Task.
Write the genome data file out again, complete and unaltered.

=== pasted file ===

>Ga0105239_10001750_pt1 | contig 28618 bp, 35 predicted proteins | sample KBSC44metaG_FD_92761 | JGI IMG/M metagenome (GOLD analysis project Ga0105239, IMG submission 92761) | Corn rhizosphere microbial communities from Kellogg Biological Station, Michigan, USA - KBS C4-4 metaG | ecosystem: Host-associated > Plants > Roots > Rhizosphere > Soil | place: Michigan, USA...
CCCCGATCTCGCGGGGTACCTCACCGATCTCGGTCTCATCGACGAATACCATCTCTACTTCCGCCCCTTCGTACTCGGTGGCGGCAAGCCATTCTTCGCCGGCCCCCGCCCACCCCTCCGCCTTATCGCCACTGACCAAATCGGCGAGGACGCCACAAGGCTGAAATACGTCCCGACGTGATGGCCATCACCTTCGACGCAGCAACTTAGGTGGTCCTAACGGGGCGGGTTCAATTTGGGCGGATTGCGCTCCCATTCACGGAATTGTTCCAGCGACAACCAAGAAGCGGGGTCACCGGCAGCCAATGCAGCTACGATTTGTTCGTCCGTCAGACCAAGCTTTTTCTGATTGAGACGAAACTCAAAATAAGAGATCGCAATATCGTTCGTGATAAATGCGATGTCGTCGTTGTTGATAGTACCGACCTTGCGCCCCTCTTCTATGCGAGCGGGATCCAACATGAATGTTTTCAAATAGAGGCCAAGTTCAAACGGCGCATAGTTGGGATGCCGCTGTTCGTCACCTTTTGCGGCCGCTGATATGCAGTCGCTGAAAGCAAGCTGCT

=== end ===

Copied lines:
>Ga0105239_10001750_pt1 | contig 28618 bp, 35 predicted proteins | sample KBSC44metaG_FD_92761 | JGI IMG/M metagenome (GOLD analysis project Ga0105239, IMG submission 92761) | Corn rhizosphere microbial communities from Kellogg Biological Station, Michigan, USA - KBS C4-4 metaG | ecosystem: Host-associated > Plants > Roots > Rhizosphere > Soil | place: Michigan, USA...
CCCCGATCTCGCGGGGTACCTCACCGATCTCGGTCTCATCGACGAATACCATCTCTACTTCCGCCCCTTCGTACTCGGTGGCGGCAAGCCATTCTTCGCCGGCCCCCGCCCACCCCTCCGCCTTATCGCCACTGACCAAATCGGCGAGGACGCCACAAGGCTGAAATACGTCCCGACGTGATGGCCATCACCTTCGACGCAGCAACTTAGGTGGTCCTAACGGGGCGGGTTCAATTTGGGCGGATTGCGCTCCCATTCACGGAATTGTTCCAGCGACAACCAAGAAGCGGGGTCACCGGCAGCCAATGCAGCTACGATTTGTTCGTCCGTCAGACCAAGCTTTTTCTGATTGAGACGAAACTCAAAATAAGAGATCGCAATATCGTTCGTGATAAATGCGATGTCGTCGTTGTTGATAGTACCGACCTTGCGCCCCTCTTCTATGCGAGCGGGATCCAACATGAATGTTTTCAAATAGAGGCCAAGTTCAAACGGCGCATAGTTGGGATGCCGCTGTTCGTCACCTTTTGCGGCCGCTGATATGCAGTCGCTGAAAGCAAGCTGCT